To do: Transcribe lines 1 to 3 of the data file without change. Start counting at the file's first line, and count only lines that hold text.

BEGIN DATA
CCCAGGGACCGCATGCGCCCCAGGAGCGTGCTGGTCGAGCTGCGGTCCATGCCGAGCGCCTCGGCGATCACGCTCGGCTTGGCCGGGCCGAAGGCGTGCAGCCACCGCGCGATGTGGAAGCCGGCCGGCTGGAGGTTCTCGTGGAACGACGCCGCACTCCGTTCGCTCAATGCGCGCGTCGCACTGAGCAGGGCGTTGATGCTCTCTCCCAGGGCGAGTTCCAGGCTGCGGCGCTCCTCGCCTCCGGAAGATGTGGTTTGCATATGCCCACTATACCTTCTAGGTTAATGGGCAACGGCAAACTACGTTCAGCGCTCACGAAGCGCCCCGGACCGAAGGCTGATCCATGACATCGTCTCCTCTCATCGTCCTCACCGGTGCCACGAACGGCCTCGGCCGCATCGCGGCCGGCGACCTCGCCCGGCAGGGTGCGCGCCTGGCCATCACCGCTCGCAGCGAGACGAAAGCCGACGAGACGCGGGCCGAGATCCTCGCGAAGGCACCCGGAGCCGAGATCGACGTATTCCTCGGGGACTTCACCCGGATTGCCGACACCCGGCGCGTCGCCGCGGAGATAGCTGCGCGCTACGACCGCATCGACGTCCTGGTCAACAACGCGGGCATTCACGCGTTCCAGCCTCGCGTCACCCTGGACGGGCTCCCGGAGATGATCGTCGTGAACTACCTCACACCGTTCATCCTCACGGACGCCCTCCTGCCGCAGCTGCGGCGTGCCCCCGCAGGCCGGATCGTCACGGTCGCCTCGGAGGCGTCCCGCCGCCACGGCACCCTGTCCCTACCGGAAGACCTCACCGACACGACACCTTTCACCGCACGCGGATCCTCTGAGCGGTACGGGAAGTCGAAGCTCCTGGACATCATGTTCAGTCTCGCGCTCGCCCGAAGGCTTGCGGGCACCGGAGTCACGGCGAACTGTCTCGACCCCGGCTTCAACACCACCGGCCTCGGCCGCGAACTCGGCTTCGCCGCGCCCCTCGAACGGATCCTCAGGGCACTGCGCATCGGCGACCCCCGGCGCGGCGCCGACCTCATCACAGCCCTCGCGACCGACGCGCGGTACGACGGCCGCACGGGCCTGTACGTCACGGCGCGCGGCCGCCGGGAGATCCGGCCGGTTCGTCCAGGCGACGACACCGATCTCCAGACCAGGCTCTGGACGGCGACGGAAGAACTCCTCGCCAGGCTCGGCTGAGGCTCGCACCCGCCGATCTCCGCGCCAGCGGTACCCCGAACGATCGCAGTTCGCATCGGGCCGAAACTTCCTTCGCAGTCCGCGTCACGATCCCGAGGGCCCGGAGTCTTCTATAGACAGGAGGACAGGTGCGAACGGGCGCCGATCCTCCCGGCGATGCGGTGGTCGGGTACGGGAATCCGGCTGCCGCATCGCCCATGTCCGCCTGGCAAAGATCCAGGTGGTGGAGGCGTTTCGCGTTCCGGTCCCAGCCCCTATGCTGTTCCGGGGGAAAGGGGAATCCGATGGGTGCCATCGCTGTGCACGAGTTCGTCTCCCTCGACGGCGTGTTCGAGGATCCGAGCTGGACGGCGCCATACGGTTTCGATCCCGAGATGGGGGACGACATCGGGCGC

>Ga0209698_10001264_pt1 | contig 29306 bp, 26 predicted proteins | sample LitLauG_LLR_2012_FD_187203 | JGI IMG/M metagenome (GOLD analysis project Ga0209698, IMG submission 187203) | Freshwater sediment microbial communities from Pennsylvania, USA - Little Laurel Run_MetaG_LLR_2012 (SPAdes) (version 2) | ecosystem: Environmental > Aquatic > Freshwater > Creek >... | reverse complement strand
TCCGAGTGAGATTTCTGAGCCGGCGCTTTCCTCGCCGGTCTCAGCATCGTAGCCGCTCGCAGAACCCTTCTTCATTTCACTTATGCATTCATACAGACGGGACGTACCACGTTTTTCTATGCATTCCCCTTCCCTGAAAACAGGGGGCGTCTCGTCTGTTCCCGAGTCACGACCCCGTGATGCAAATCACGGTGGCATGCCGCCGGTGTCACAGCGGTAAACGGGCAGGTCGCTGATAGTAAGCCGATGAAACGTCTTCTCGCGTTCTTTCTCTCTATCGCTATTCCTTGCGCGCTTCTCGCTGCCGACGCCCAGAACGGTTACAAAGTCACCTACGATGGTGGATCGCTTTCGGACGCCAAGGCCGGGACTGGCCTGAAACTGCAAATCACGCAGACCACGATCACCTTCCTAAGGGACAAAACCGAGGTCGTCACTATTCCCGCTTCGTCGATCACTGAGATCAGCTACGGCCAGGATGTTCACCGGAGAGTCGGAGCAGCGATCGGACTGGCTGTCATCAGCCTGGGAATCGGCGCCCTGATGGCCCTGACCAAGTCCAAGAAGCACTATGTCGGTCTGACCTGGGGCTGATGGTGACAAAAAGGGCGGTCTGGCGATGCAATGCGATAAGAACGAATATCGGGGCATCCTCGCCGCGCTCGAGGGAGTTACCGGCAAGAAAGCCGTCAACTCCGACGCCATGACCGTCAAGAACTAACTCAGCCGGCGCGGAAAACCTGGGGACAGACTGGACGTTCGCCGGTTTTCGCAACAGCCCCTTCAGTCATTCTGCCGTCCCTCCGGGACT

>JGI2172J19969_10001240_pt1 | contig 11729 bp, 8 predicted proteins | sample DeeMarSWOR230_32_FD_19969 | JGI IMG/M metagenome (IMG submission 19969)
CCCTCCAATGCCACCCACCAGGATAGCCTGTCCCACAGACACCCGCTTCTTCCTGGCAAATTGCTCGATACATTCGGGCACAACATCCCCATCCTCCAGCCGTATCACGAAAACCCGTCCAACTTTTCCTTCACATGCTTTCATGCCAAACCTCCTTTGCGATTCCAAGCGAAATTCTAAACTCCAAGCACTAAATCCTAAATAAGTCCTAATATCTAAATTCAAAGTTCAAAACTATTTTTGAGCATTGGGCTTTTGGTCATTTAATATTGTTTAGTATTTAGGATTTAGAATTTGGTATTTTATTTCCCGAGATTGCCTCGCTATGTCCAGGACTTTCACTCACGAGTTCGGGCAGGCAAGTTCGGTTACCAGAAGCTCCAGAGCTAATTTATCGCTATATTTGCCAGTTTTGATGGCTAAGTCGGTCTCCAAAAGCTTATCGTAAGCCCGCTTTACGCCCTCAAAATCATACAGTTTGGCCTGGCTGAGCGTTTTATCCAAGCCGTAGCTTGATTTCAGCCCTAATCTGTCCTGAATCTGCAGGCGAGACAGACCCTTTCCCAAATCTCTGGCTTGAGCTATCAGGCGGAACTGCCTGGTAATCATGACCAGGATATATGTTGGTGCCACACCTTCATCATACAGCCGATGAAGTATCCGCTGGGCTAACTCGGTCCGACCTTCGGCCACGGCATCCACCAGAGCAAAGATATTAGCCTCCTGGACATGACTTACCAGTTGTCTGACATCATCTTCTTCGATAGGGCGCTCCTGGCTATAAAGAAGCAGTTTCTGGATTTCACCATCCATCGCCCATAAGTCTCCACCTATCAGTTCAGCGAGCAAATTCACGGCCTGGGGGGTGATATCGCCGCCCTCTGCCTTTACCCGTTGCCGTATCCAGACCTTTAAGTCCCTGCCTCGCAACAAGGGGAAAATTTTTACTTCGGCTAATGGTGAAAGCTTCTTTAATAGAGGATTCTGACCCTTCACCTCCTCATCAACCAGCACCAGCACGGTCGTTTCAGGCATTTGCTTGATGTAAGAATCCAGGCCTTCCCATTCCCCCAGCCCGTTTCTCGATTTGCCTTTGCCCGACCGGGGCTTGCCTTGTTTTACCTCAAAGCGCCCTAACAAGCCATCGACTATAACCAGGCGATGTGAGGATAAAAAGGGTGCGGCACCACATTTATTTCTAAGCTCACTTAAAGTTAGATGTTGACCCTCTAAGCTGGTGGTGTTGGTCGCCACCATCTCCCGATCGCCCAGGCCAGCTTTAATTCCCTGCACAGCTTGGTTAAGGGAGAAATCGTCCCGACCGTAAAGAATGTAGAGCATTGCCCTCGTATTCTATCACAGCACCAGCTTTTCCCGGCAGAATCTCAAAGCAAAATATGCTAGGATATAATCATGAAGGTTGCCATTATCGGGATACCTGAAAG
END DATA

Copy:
CCCAGGGACCGCATGCGCCCCAGGAGCGTGCTGGTCGAGCTGCGGTCCATGCCGAGCGCCTCGGCGATCACGCTCGGCTTGGCCGGGCCGAAGGCGTGCAGCCACCGCGCGATGTGGAAGCCGGCCGGCTGGAGGTTCTCGTGGAACGACGCCGCACTCCGTTCGCTCAATGCGCGCGTCGCACTGAGCAGGGCGTTGATGCTCTCTCCCAGGGCGAGTTCCAGGCTGCGGCGCTCCTCGCCTCCGGAAGATGTGGTTTGCATATGCCCACTATACCTTCTAGGTTAATGGGCAACGGCAAACTACGTTCAGCGCTCACGAAGCGCCCCGGACCGAAGGCTGATCCATGACATCGTCTCCTCTCATCGTCCTCACCGGTGCCACGAACGGCCTCGGCCGCATCGCGGCCGGCGACCTCGCCCGGCAGGGTGCGCGCCTGGCCATCACCGCTCGCAGCGAGACGAAAGCCGACGAGACGCGGGCCGAGATCCTCGCGAAGGCACCCGGAGCCGAGATCGACGTATTCCTCGGGGACTTCACCCGGATTGCCGACACCCGGCGCGTCGCCGCGGAGATAGCTGCGCGCTACGACCGCATCGACGTCCTGGTCAACAACGCGGGCATTCACGCGTTCCAGCCTCGCGTCACCCTGGACGGGCTCCCGGAGATGATCGTCGTGAACTACCTCACACCGTTCATCCTCACGGACGCCCTCCTGCCGCAGCTGCGGCGTGCCCCCGCAGGCCGGATCGTCACGGTCGCCTCGGAGGCGTCCCGCCGCCACGGCACCCTGTCCCTACCGGAAGACCTCACCGACACGACACCTTTCACCGCACGCGGATCCTCTGAGCGGTACGGGAAGTCGAAGCTCCTGGACATCATGTTCAGTCTCGCGCTCGCCCGAAGGCTTGCGGGCACCGGAGTCACGGCGAACTGTCTCGACCCCGGCTTCAACACCACCGGCCTCGGCCGCGAACTCGGCTTCGCCGCGCCCCTCGAACGGATCCTCAGGGCACTGCGCATCGGCGACCCCCGGCGCGGCGCCGACCTCATCACAGCCCTCGCGACCGACGCGCGGTACGACGGCCGCACGGGCCTGTACGTCACGGCGCGCGGCCGCCGGGAGATCCGGCCGGTTCGTCCAGGCGACGACACCGATCTCCAGACCAGGCTCTGGACGGCGACGGAAGAACTCCTCGCCAGGCTCGGCTGAGGCTCGCACCCGCCGATCTCCGCGCCAGCGGTACCCCGAACGATCGCAGTTCGCATCGGGCCGAAACTTCCTTCGCAGTCCGCGTCACGATCCCGAGGGCCCGGAGTCTTCTATAGACAGGAGGACAGGTGCGAACGGGCGCCGATCCTCCCGGCGATGCGGTGGTCGGGTACGGGAATCCGGCTGCCGCATCGCCCATGTCCGCCTGGCAAAGATCCAGGTGGTGGAGGCGTTTCGCGTTCCGGTCCCAGCCCCTATGCTGTTCCGGGGGAAAGGGGAATCCGATGGGTGCCATCGCTGTGCACGAGTTCGTCTCCCTCGACGGCGTGTTCGAGGATCCGAGCTGGACGGCGCCATACGGTTTCGATCCCGAGATGGGGGACGACATCGGGCGC

>Ga0209698_10001264_pt1 | contig 29306 bp, 26 predicted proteins | sample LitLauG_LLR_2012_FD_187203 | JGI IMG/M metagenome (GOLD analysis project Ga0209698, IMG submission 187203) | Freshwater sediment microbial communities from Pennsylvania, USA - Little Laurel Run_MetaG_LLR_2012 (SPAdes) (version 2) | ecosystem: Environmental > Aquatic > Freshwater > Creek >... | reverse complement strand
TCCGAGTGAGATTTCTGAGCCGGCGCTTTCCTCGCCGGTCTCAGCATCGTAGCCGCTCGCAGAACCCTTCTTCATTTCACTTATGCATTCATACAGACGGGACGTACCACGTTTTTCTATGCATTCCCCTTCCCTGAAAACAGGGGGCGTCTCGTCTGTTCCCGAGTCACGACCCCGTGATGCAAATCACGGTGGCATGCCGCCGGTGTCACAGCGGTAAACGGGCAGGTCGCTGATAGTAAGCCGATGAAACGTCTTCTCGCGTTCTTTCTCTCTATCGCTATTCCTTGCGCGCTTCTCGCTGCCGACGCCCAGAACGGTTACAAAGTCACCTACGATGGTGGATCGCTTTCGGACGCCAAGGCCGGGACTGGCCTGAAACTGCAAATCACGCAGACCACGATCACCTTCCTAAGGGACAAAACCGAGGTCGTCACTATTCCCGCTTCGTCGATCACTGAGATCAGCTACGGCCAGGATGTTCACCGGAGAGTCGGAGCAGCGATCGGACTGGCTGTCATCAGCCTGGGAATCGGCGCCCTGATGGCCCTGACCAAGTCCAAGAAGCACTATGTCGGTCTGACCTGGGGCTGATGGTGACAAAAAGGGCGGTCTGGCGATGCAATGCGATAAGAACGAATATCGGGGCATCCTCGCCGCGCTCGAGGGAGTTACCGGCAAGAAAGCCGTCAACTCCGACGCCATGACCGTCAAGAACTAACTCAGCCGGCGCGGAAAACCTGGGGACAGACTGGACGTTCGCCGGTTTTCGCAACAGCCCCTTCAGTCATTCTGCCGTCCCTCCGGGACT